Moving back home was a strategic decision for Carol Nyazika, founder of African Women Awards (AWA) and the founder of Ndanaka. SLA contributor Glenda Makumbe met up with 27-year-old Carol Nyazika just a day before she travelled to South Africa. Carol has been based in the UK for the past 10 years but just recently moved back to Zimbabwe.

She studied social work at Sunderland University, is a trained organic skin care formulator and is very passionate about women in business. Carol credits her passion to her very ambitious female family members.

In this chat with Glenda, Carol shared the reason behind giving her blog a Shona name and how she founded her own version of Black Girls Rock, the African Women Awards.


Let’s talk about Ndanaka. What is it and how did it come about?

I started Ndanaka in 2011 when people were not really talking about natural products. Ndanaka started as a lifestyle blog that promotes natural skin and hair care. I was suffering from dry skin and my mother was also going through a phase where her skin was breaking out and all the products she was using were not working for her. I started mixing up a few things for her that she could try. I am actually a trained formulator. So, creating was just me putting what I learnt to practice.

I gave my brand a Shona name because there are so many products out there with either French or foreign names.  We can hardly pronounce them but we learn to. So, I knew that there was no harm in giving my brand a Shona name and to be authentic about it. The word Ndanaka has several translations and can mean “I am beautiful” or in slang, “I’m good“.

What challenges have you faced as a black African woman living abroad?

I relocated to Zimbabwe in April this year.  That was a very strategic move for me, to grow Ndanaka and be fully present to grow AWA.

As a black African woman living in Newcastle, I realized at the time that there were not many black people. Therefore, it was not easy to get access to things like makeup or good salons that met the needs of the black woman. Many people had to go to Leeds or London to access such things.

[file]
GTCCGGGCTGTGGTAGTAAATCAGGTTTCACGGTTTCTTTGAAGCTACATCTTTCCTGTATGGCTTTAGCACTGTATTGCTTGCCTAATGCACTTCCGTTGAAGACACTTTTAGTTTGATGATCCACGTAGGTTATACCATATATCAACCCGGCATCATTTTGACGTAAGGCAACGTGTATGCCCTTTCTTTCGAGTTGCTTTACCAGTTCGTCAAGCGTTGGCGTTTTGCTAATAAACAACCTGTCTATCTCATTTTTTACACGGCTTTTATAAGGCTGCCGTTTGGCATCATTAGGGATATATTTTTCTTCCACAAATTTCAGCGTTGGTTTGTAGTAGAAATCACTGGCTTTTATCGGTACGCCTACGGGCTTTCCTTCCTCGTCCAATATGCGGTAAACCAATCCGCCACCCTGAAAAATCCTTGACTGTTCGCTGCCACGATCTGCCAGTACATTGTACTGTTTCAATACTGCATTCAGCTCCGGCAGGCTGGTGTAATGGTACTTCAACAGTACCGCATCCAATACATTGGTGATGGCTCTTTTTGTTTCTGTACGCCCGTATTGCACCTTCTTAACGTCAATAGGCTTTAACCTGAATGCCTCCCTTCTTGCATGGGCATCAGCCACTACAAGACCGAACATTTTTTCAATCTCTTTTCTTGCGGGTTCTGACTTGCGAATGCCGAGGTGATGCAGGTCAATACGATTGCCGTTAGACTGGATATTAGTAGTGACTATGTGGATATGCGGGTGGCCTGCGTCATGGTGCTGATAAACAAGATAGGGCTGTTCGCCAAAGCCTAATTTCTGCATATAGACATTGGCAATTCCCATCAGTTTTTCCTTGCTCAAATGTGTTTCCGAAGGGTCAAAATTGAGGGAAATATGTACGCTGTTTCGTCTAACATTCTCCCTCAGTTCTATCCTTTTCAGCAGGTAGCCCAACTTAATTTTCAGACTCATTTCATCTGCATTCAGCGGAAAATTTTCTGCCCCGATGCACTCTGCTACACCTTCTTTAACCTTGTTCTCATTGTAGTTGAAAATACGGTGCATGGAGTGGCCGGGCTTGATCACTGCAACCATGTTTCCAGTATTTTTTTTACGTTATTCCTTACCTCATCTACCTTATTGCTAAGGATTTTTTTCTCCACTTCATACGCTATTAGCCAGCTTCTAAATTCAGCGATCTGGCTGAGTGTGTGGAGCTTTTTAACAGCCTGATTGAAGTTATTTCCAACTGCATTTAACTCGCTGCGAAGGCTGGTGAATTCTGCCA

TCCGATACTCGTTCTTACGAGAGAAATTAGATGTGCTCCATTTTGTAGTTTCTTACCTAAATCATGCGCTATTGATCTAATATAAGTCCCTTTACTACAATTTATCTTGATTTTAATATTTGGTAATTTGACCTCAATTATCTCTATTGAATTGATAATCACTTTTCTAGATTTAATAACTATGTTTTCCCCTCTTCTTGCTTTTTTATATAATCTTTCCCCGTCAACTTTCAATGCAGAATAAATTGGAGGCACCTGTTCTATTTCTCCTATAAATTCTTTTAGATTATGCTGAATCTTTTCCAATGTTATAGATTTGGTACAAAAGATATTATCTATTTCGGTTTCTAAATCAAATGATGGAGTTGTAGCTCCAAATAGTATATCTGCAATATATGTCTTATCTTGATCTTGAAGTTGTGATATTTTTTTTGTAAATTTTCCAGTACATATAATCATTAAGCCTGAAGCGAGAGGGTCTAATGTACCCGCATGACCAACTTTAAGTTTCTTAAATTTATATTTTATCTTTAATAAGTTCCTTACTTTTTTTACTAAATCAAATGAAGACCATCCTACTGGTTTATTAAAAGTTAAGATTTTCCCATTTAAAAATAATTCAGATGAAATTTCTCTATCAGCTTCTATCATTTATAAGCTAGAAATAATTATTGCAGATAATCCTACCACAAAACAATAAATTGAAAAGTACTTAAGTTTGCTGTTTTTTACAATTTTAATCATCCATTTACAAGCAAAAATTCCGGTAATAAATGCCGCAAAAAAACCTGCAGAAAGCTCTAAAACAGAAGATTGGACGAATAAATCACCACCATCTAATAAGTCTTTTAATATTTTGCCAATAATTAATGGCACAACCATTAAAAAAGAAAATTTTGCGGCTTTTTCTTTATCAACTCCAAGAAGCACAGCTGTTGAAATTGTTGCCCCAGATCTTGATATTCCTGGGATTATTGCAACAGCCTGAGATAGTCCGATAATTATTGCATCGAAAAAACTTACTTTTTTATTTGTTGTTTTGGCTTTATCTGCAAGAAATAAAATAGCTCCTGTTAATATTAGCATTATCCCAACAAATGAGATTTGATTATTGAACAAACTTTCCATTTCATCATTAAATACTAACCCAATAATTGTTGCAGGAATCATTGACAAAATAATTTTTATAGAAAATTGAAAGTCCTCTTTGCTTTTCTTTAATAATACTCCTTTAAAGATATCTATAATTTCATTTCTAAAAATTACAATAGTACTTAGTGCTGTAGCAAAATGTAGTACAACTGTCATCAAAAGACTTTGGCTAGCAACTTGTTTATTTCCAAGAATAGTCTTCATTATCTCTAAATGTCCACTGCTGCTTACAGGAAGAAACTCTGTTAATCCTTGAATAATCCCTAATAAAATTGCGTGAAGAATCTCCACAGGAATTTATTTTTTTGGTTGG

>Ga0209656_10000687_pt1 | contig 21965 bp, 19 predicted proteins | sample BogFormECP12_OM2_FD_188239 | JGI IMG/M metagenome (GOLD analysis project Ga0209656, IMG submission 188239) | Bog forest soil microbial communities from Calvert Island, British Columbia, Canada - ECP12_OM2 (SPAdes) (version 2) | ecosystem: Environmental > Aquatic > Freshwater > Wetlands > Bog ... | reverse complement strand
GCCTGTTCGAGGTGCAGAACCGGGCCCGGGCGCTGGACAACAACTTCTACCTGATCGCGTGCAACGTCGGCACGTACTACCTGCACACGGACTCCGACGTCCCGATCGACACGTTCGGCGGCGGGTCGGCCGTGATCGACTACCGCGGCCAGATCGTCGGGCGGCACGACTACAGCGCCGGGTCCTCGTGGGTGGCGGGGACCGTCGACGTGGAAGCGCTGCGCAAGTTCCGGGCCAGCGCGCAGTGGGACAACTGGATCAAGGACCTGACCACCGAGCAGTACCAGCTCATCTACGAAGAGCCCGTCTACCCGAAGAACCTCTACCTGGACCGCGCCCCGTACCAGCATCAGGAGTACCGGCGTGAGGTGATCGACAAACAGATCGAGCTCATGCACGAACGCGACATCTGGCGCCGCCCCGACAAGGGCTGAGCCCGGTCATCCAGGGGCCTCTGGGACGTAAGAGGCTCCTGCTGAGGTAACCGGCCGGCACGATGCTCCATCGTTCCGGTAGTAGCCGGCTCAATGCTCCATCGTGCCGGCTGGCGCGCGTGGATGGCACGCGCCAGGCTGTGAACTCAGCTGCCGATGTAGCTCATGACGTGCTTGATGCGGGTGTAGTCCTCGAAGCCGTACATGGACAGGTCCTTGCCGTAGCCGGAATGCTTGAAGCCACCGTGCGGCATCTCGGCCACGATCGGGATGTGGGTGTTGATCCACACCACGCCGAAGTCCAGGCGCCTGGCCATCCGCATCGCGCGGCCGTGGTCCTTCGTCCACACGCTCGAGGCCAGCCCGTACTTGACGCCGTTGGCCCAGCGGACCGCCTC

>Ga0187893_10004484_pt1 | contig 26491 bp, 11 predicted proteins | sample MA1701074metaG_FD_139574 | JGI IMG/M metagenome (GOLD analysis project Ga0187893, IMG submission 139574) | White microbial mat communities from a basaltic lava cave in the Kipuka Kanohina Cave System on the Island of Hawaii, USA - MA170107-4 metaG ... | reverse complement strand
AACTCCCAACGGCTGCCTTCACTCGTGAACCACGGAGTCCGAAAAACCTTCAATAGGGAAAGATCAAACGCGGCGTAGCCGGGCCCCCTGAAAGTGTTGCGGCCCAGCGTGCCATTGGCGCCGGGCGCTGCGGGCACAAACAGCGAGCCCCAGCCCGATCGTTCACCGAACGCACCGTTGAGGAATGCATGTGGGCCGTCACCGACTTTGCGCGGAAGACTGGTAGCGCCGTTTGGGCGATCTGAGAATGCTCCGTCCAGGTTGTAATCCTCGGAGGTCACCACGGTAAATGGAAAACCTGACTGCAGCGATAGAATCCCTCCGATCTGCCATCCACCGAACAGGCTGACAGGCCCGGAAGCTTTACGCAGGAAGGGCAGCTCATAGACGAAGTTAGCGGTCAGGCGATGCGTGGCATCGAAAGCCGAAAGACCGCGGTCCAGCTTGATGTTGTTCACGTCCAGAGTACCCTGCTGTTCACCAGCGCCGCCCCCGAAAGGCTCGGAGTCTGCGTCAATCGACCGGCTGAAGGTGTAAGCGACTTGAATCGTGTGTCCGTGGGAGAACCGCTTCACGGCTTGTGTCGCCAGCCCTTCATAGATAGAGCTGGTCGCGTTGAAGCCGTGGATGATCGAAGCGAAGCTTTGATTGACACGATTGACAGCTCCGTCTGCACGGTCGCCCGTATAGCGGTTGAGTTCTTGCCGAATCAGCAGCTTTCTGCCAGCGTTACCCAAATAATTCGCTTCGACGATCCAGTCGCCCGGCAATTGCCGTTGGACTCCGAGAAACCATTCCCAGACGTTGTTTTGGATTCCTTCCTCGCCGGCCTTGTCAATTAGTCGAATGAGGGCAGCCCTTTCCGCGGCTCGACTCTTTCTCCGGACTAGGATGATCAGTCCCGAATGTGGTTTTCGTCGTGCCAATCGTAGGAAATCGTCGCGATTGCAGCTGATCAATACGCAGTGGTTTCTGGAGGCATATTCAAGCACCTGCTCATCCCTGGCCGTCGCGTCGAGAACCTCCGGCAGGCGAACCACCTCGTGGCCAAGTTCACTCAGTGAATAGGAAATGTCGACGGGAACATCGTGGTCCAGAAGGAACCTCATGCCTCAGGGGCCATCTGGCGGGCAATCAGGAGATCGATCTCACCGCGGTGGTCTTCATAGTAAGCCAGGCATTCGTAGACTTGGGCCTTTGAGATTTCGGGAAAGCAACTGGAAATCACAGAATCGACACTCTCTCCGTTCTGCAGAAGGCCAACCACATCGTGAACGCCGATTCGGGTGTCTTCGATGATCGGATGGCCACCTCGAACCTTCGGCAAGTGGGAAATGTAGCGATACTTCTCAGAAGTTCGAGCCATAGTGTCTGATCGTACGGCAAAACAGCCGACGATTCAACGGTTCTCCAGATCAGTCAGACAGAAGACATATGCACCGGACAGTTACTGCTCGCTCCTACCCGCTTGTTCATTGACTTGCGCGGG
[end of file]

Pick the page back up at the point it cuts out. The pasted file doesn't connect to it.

Tell me about African Women Awards (AWA). How and when did it start?

Ndanaka came before AWA and the plans for Ndanaka  led to AWA. After looking at Black Girls Rock and the BET awards, I realized that we could not narrate our own stories as Africans and we did not celebrate each other on a continental level. The only other awards ceremony, within Africa, that successfully do this are the MAMA’s.I decided we needed something for the African continent that would recognise all the brands, names and phenomenal work being done.

Zimbabwe is the pilot for AWA and the awards are in their second year. Next year, we will be moving to a different country. Therefore, each country has an opportunity to host the African Women Awards.

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What setbacks have you faced, especially with AWA?

People thinking I was a bit too ambitious because they just could not see my vision. I  had someone tell me that I was better off having a TV show where I just interview the women.

Lisa Chiriseri understood my vision and joined me on this journey that we are now on. A lot of people were not confident in AWA as it was something new but now, the confidence that people have in the initiative is amazing, We have moved from the venue that we hosted in last year to a much bigger venue this year. We had embassies present that represented the women who were nominated from their country and accepted the award on behalf of the winner who wasn’t in attendance. The minister of women and gender was also present.

Is there anything in your educational background that helps in managing your business?

I think my background in social work really gives me a head start on how to read people. I can pick up on body language and that is something thats essential in business.

How do you balance your time between running Ndanaka and AWA?

It’s actually three things that take my time, Ndanaka, AWA and my 9-5 job (Get Cash). I have an amazing team at both Get Cash and AWA. You need people to help you execute goals and a strong team to hold you accountable.

There’s also a business balance between Lisa Chiriseri and I. She is the co-founder of AWA. That has also helped tremendously.

Which African woman has had the strongest influence on you?

My mother, she has taught me so much about life and has helped mold me into the person that I am today. Ellen Johnson Sirleaf, only because she is the first female president.

Natalie Jabangwi of Ecocash, a money transfer mobile application in Zimbabwe. Mo Abudu of Ebony Life Television and of course, most of last year’s AWA’s nominees.

With so many distracting influences, how do you stay true to yourself?

At times, you do not even realise that you are being influenced but I have a lot of people who keep me accountable. I find balance through that and they keep me in check.

What work ethic is important to you?

Discipline.

You can be motivated for a while, but it’s only with discipline that you can accomplish anything.

What should we look forward to from you in the next five years?

Ndanaka will be recognised across the continent.

AWA will be a household name and internationally recognised.

Married with little Carols, maybe.

Lastly, three words to live by?

I will use a phrase instead, “It’s not over until you are dead.” It’s never too late for a lot of things. Just don’t stop


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